by Faith Monson
I’m a success coach, which has a surprising similarity to being a Sherpa climbing guide on Mt. Everest. Like the Sherpa, I help clients find a safe route on a risky journey toward a place where they can achieve their goal and see the world from a new, higher vantage point.
Mountain climbers have their tools of the trade, and so do I. I’ve found that Mirroring is a great technique to help clients recognize where they are unintentionally limiting themselves. I do this by helping them find the places where their language sheds light on ways they are keeping themselves tethered to the ground, instead of climbing to new heights.
Mirroring works by making a person aware of what they’re really saying and how their words affect perception. For some people, that can be recognizing the “shoulds” that crowd in and make life rigid. For others, it’s becoming aware of a long-time pattern of side-stepping praise and giving self-deprecating replies. Another common example includes unconscious negativity that creeps in, focusing on the risks of every new endeavor instead of the opportunity.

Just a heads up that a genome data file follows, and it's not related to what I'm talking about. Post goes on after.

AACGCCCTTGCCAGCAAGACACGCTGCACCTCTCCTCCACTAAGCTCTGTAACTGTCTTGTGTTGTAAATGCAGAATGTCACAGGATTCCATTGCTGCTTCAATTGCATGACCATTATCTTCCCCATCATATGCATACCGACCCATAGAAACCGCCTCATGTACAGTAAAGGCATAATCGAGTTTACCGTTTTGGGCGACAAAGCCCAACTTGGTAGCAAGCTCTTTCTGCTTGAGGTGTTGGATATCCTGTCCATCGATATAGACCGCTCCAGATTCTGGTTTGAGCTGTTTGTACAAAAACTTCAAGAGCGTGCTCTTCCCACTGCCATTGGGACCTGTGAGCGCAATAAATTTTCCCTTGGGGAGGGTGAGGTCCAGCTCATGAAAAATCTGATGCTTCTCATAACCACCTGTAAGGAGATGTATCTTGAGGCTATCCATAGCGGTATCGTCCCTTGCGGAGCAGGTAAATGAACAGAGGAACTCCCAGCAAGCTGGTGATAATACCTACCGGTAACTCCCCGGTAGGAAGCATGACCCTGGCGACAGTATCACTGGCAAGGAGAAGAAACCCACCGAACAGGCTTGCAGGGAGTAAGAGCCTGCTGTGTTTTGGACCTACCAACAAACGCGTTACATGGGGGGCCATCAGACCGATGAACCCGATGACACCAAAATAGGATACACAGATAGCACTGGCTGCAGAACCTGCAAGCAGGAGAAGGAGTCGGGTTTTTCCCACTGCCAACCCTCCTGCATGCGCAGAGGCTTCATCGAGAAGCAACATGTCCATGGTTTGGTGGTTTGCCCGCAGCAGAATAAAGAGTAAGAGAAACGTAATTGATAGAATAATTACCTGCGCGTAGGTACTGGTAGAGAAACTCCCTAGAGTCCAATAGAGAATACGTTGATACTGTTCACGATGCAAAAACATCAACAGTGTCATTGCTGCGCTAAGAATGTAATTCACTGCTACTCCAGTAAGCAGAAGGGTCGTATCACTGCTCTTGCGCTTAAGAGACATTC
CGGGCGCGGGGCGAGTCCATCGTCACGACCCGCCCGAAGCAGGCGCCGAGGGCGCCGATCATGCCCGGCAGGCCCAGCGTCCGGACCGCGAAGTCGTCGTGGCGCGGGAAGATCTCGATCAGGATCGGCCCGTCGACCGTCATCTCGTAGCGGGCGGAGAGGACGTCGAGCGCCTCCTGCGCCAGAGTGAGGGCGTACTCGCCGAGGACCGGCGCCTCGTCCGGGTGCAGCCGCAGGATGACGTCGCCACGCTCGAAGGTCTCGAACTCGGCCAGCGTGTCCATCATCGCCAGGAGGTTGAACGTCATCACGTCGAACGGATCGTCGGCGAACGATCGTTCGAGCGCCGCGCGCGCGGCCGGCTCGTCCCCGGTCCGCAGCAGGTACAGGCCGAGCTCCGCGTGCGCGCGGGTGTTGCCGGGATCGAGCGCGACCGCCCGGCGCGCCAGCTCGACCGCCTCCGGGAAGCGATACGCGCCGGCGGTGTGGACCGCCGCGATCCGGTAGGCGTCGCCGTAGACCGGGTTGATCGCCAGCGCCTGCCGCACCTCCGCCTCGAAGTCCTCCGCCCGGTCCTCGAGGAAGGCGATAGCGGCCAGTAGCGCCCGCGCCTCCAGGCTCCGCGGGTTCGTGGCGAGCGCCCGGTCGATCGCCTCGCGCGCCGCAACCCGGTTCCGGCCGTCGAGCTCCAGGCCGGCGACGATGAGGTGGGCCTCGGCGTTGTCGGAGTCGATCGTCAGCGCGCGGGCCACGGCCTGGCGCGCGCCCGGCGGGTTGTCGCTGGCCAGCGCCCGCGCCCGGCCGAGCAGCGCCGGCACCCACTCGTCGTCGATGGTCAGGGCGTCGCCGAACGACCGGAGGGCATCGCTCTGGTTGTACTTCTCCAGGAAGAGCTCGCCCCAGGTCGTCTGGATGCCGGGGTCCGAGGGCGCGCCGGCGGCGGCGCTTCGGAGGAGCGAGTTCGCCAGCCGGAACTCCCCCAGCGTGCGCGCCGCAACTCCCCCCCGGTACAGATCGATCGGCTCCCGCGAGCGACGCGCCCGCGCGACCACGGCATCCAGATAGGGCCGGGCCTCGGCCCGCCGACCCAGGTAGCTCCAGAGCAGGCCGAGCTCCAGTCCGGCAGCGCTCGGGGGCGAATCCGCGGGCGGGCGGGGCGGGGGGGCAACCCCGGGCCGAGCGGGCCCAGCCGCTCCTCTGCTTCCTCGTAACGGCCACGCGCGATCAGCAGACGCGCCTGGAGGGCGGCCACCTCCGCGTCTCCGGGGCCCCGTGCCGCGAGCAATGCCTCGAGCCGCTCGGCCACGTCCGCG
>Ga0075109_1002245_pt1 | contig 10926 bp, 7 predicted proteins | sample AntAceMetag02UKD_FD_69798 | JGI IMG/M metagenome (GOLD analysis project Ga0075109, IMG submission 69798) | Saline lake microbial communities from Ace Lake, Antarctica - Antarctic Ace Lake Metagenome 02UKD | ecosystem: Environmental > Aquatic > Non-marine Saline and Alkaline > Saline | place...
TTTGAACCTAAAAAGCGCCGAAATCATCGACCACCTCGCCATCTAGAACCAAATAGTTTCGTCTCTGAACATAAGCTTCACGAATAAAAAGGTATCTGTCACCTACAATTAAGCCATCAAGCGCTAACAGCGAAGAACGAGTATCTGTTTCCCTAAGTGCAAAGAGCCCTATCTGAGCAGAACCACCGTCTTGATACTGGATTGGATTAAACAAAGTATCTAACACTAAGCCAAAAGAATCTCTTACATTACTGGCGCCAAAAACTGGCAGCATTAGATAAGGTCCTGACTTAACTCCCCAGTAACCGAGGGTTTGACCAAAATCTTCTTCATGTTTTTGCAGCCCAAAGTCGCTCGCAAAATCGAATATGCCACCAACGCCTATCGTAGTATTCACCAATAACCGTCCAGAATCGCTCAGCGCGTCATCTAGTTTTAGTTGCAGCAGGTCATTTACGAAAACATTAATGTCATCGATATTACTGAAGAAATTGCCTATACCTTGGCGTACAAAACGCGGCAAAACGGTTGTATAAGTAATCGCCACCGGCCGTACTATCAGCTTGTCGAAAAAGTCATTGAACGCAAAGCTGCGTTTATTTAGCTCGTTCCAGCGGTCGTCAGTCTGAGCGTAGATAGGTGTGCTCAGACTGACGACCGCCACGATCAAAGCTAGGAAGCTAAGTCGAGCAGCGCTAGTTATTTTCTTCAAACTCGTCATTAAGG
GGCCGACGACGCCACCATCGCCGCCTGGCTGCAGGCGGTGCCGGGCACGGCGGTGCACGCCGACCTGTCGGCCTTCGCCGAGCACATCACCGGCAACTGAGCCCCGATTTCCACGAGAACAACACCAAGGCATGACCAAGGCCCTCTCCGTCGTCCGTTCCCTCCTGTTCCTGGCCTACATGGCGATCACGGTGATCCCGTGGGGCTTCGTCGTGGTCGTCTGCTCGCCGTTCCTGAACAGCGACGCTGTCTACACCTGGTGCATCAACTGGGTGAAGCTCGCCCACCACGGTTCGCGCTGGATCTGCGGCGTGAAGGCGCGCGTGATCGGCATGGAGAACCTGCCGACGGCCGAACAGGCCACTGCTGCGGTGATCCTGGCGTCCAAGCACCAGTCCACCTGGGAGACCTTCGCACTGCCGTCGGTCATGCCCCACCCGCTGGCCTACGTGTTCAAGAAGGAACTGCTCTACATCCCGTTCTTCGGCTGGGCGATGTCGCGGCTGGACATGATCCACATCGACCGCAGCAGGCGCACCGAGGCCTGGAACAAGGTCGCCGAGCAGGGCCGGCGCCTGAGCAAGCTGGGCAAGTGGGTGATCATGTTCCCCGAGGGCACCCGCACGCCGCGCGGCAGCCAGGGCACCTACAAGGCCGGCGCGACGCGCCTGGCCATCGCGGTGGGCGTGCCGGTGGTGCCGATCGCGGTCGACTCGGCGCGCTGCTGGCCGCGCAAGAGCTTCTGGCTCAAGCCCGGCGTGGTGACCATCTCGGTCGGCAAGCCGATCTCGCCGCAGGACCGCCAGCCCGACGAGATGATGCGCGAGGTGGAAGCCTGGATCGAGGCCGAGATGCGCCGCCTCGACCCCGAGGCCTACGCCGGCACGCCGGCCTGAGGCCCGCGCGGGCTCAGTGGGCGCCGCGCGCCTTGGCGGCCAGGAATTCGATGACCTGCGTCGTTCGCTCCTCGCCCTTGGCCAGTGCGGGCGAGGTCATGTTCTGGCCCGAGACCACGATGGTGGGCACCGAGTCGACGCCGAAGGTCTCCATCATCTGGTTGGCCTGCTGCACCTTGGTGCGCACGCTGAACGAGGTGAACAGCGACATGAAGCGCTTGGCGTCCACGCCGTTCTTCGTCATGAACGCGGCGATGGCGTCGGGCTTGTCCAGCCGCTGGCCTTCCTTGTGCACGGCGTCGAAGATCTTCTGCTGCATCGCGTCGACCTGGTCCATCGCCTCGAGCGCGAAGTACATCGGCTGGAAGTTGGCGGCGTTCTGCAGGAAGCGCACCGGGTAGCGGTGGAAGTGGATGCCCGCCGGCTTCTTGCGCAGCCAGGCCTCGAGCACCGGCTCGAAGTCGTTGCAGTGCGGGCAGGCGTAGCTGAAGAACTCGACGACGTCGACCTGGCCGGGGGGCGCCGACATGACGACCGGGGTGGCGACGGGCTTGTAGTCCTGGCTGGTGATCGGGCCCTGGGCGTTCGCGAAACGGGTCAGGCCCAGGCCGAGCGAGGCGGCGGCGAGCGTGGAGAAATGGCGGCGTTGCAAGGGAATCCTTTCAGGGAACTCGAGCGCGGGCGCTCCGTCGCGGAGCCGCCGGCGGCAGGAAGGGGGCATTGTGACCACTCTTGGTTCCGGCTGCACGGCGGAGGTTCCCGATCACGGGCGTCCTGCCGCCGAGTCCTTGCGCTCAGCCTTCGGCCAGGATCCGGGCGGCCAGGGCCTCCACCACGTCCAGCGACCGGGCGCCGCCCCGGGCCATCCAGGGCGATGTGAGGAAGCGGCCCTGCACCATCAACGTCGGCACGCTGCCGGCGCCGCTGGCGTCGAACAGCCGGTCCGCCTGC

Mirroring is conversational. In mirroring, your coach listens intently not just to what you’re saying (the concept) but to how you say it (the words, body language and nonverbals). By gently replaying the actual content (“What I heard you say was…”), the coach creates a safe space for you to see what others are really hearing. This is the first step to changing limiting patterns and changing the way others see you on the job and in relationships.
Experts say that our most successful conversations happen when both parties unconsciously mirror each others’ body language, vocal patterns and pitch. By mirroring the verbal and nonverbal cues you’re sending, your success coach allows you to become aware of signals you may not mean to be sending and learn to correct those behaviors for more effective communication. By learning to act on the cues others are sending you, you’ll be better able to match their emotional state and create improved rapport, making your point more successfully.